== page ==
Weymouth RNLI launches its 150th anniversary celebrations
Weymouth RNLI is celebrating 150 years of lifesaving in 2019 with a host of events to mark the momentous occasion.
The lifeboat station first opened on 26th January 1869 and the town’s first lifeboat the Agnes Harriet, was named at a ceremony held on the sands in front of a large crowd. A total of 10 lifeboats have since followed and in the station’s 150 year history the lifeboats have launched some 1,700 times and have saved over 800 lives.
The station is holding several events to mark this milestone - the first of which is a crew dinner which is being held on the 26th January 2019, 150 years to the day from when the station opened. This dinner is only for current and past members of the crew and station personnel and will be held at the Crown Hotel.
Members of the public are invited to join the volunteers of Weymouth RNLI at a 150th anniversary party at the Weymouth Pavilion on 22nd March. This is a ticketed event, with the ticket price kept low at £11.50, to open the celebrations up to as many people from the community as possible. Live music will be provided by the popular 10 piece band Soulside who specialise in music from the 60's, 70's and 80's with some contemporary music as well.
As part of the veterans parade on June 23rd there will be a parade of RNLI volunteer crew, station personnel, family, friends and supporters. It is hoped that anyone from the town who has ever had a family member involved with the lifeboat or lifeboat station will come and join in this parade.
Weymouth RNLI volunteer Lifeboat Press Officer Ken Francis said, 'So for instance, if your Granddad or Great Granddad was on the crew or your Great Uncle or any other relation was one of the volunteers, then they and therefore you, are part of our history and we would love to see you on the parade to help us celebrate all of the 150 years of our existence.’
Then on 28th July, to kick start Lifeboat Week, there will be a Parade of Sail open to all boats of all sizes. Led by Weymouth RNLI’s all-weather lifeboat Ernest and Mabel and inshore lifeboat Braemar, the Parade will form near the Pier Bandstand at 10.55am and enter the Harbour at 11am, signalled by the Nothe Fort cannons. The salute will be taken at the landing stage before the Parade turns to port at a pin buoy laid in the Cove; heading back to sea before dispersing. A number of historic lifeboats will be among the huge number of craft from the town and further afield that are expected to join in the parade. After the parade of sail at 3pm there will be a quayside service in which the lifeboats will be blessed.
Clive Edwards, volunteer community safety officer who is coordinating the anniversary celebrations, says he hopes the community will turn out to celebrate their town’s lifeboat history: ‘
History of Weymouth RNLI
In 1868, the Earl of Strafford offered to fund a lifeboat to replace the one that had been at Portland between 1826 and 1851. The offer was accepted and on the 26 January 1869 the lifeboat station was opened and the town's first lifeboat, the Agnes Harriet, was named at a ceremony held on the sands in front of a large crowd.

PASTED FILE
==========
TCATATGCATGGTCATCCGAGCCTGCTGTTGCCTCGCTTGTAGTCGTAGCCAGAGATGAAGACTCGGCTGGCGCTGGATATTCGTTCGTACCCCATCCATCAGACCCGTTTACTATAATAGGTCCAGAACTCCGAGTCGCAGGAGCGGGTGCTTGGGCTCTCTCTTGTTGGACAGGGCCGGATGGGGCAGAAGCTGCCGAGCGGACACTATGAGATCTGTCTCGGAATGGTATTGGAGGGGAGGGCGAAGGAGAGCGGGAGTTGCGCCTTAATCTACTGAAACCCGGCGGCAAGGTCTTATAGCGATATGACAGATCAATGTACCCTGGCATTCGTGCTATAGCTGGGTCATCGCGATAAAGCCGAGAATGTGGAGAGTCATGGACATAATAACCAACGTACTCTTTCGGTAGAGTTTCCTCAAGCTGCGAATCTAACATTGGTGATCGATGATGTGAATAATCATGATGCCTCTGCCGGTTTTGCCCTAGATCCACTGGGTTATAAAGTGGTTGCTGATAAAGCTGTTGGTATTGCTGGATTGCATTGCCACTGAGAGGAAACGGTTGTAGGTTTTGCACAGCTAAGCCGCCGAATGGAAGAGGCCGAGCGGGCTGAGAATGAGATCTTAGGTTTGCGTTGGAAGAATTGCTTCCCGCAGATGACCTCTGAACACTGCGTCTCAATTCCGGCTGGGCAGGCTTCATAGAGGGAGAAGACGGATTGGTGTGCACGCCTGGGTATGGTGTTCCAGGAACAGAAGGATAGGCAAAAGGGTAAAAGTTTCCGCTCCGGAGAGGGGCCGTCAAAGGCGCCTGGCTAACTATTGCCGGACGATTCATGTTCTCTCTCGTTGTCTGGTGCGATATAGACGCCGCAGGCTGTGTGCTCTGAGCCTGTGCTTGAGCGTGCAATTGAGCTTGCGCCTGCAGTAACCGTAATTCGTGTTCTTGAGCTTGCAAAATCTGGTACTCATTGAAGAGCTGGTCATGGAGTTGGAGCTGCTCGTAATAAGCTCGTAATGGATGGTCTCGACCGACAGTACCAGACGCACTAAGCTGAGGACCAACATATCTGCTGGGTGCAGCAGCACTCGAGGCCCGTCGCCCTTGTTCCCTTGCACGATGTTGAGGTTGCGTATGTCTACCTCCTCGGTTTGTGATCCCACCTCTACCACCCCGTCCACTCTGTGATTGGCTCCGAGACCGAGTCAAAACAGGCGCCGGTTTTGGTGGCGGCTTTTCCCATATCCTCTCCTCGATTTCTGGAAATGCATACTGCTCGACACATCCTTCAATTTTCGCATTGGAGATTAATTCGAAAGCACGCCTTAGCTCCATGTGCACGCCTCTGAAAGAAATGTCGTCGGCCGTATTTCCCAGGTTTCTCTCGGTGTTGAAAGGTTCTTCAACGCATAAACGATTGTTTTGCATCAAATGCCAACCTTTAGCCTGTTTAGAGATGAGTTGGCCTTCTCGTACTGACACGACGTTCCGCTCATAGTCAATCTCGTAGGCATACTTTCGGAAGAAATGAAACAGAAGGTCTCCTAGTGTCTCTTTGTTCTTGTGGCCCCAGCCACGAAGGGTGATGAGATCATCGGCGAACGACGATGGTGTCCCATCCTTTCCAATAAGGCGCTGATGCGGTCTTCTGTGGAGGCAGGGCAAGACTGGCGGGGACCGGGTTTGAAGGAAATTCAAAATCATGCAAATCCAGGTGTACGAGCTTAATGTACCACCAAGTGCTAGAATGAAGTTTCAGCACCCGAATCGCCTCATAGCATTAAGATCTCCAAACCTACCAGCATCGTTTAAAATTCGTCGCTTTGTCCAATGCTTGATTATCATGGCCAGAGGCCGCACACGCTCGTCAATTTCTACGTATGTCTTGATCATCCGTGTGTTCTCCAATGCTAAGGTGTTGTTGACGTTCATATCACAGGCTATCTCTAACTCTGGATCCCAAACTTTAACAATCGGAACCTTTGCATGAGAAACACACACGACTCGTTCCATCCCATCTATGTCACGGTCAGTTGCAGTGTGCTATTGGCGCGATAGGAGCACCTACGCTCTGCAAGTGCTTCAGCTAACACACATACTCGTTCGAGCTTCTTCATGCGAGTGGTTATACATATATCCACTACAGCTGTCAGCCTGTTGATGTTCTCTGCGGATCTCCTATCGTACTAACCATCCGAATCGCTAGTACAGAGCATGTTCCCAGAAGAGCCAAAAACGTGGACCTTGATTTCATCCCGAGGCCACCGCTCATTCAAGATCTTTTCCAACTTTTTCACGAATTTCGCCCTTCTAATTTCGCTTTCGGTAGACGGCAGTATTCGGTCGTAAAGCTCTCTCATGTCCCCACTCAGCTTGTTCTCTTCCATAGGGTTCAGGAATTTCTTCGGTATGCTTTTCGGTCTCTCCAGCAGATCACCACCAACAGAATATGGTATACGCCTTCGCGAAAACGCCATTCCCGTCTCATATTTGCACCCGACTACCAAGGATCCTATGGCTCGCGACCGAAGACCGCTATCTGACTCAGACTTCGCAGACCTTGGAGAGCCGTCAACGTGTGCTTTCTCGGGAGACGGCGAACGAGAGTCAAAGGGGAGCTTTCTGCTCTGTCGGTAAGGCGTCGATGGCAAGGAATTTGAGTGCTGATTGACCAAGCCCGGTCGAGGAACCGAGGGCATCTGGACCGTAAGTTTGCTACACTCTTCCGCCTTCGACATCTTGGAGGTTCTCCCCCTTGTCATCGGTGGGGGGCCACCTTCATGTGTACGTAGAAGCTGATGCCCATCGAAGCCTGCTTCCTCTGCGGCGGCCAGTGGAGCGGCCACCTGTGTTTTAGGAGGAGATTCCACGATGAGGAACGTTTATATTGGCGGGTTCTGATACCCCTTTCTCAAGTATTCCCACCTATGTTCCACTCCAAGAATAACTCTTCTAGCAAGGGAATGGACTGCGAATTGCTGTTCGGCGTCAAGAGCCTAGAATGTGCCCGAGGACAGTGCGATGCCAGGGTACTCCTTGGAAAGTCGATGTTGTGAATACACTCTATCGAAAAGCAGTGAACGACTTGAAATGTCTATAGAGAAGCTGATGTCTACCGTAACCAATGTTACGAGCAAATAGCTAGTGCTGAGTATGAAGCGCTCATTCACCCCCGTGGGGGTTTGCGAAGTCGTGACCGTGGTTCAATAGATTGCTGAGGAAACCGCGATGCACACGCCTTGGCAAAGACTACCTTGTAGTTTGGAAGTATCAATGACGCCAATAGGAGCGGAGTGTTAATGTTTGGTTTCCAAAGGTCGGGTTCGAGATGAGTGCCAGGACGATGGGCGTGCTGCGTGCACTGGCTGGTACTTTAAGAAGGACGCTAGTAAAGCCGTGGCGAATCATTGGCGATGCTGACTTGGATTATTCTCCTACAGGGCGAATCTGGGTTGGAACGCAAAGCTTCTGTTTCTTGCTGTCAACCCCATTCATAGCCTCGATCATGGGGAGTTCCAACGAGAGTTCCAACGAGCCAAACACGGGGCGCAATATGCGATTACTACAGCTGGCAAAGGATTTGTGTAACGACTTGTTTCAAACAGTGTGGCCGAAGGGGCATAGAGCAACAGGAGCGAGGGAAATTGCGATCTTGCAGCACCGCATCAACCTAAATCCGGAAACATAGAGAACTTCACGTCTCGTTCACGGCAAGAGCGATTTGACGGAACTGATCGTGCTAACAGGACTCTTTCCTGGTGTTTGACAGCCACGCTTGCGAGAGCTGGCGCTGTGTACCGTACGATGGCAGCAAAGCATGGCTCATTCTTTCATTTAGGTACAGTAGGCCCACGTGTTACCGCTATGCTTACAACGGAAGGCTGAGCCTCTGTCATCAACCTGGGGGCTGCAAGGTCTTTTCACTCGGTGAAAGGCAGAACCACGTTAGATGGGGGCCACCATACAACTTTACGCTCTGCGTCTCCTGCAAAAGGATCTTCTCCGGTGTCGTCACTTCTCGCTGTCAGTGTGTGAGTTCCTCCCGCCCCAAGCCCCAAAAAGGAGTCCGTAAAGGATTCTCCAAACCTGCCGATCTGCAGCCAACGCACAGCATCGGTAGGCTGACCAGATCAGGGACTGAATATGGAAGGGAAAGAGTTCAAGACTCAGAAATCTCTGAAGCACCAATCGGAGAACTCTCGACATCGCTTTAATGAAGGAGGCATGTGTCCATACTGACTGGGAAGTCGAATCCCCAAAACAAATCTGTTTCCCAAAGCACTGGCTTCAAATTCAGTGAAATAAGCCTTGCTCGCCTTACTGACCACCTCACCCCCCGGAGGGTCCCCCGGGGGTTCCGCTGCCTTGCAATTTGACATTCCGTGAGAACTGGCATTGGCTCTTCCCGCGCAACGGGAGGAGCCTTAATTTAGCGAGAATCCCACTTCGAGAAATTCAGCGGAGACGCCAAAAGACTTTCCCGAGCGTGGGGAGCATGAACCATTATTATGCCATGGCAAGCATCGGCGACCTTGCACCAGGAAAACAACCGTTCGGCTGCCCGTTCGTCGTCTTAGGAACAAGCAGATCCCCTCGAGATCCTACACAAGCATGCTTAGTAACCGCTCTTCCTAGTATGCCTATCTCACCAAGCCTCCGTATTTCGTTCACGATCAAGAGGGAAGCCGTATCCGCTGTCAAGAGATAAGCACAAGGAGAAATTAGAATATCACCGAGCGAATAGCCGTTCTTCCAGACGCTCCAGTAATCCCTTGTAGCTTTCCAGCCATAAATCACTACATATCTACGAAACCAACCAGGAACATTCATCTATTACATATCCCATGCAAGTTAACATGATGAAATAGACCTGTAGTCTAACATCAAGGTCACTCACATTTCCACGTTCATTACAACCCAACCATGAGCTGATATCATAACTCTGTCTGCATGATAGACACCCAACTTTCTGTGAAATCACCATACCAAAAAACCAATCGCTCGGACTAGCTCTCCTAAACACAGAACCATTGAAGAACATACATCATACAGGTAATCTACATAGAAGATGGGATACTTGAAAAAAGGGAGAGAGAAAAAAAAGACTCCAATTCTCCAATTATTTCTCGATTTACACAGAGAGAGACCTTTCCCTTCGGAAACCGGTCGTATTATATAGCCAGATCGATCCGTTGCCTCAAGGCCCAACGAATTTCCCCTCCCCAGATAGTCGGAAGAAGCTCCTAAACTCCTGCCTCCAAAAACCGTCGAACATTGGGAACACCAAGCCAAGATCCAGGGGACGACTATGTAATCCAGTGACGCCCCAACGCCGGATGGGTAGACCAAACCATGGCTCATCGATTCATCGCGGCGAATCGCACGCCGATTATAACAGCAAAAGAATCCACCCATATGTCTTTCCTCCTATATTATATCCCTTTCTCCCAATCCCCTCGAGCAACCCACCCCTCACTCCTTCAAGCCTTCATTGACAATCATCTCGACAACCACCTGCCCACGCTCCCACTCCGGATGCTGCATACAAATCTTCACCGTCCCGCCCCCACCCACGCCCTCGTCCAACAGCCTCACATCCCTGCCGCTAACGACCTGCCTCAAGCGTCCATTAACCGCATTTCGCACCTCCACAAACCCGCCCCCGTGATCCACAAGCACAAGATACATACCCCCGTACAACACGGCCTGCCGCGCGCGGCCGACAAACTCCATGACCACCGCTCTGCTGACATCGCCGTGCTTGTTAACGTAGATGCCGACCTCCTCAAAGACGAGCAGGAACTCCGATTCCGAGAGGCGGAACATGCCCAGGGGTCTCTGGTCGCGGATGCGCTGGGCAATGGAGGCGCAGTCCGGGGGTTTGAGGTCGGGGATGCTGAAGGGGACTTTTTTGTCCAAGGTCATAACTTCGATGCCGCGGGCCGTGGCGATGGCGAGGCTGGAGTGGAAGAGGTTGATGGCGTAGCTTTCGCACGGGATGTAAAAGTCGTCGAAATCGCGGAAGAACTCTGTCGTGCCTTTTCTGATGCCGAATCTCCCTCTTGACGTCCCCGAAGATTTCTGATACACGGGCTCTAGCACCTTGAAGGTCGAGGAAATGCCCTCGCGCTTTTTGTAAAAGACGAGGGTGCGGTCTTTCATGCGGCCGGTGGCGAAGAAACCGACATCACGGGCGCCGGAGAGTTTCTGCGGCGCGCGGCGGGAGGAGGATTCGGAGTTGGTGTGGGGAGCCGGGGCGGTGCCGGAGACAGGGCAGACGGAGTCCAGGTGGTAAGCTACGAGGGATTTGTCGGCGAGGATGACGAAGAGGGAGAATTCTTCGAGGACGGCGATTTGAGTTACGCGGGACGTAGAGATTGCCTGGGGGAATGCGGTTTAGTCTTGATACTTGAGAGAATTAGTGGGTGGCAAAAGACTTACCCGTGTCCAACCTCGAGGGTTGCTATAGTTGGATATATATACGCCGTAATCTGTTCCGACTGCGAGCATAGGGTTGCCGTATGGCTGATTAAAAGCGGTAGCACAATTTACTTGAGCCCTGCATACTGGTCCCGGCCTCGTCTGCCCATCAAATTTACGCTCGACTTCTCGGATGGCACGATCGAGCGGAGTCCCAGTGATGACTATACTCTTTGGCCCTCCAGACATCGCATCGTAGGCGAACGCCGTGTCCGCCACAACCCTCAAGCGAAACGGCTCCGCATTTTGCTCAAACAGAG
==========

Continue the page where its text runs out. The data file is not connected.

Ten lifeboats have followed;
1887 Friern Watch
1903 Friern Watch
1924 Samuel Oakes (1st motor lifeboat)
1930 William & Clara Ryland
1957 Frank Spiller-Locke
1998 Phyl Clare III (1st station ILB)
1999 Robert Edgar
2002 Ernest & Mabel
The early lifeboats at Weymouth were kept in the lifeboat house and launched down a slipway into the harbour when required. In 1924, the Centenary Year of the RNLI, Weymouth received its first motor lifeboat and the lifeboat house was re-built.
The arrival of the motor lifeboat also meant that a mechanic was required for the station. Prior to 1890 the crew were called by ringing a bell; this was replaced by a mortar in 1895. During 1897 arrangements were made locally for a tug to tow the lifeboat out of the harbour when answering a distress call, minimum charge £3 by day, £6 by night.
The RNLI, when considered appropriate, awards medals for outstanding achievements in saving life at sea.
Seven medals have been awarded to members of the Weymouth lifeboat crew, and a further seven to non lifeboat personnel.
The first crew member to be rewarded with a medal was coxswain Fred Palmer in 1948; the next year he, and mechanic James McDermott, were awarded medals.
Medal / Award
Coxswain Fred Palmer
Coxswain Fred Palmer
Tug HLS 161
Mechanic James McDermot
Tug HLS 161
Crewman Donald Laker
Coxswain Alfred Pavey
2nd Coxswain Victor Pitman
Coxswain/Mechanic Derek Sargent
Catamaran Sunbeam Chaser
Weymouth RNLI lifeboats are ready 24 hours a day, 365 days a year with a doctor if required, to go to the aid of those who find themselves in danger at sea.
The lifeboats work closely with the coastguards and their helicopter as and when the need arises. Since the lifeboat station opened in 1869 Weymouth lifeboats have launched some 1700 times and have saved over 800 lives.
Key facts about the RNLI
The RNLI charity saves lives at sea. Its volunteers provide a 24-hour search and rescue service around the United Kingdom and Republic of Ireland coasts. The RNLI operates over 238 lifeboat stations in the UK and Ireland and, in a normal year, more than 240 lifeguard units on beaches around the UK and Channel Islands. The RNLI is independent of Coastguard and government and depends on voluntary donations and legacies to maintain its rescue service. Since the RNLI was founded in 1824, its lifeboat crews and lifeguards have saved over 142,700 lives.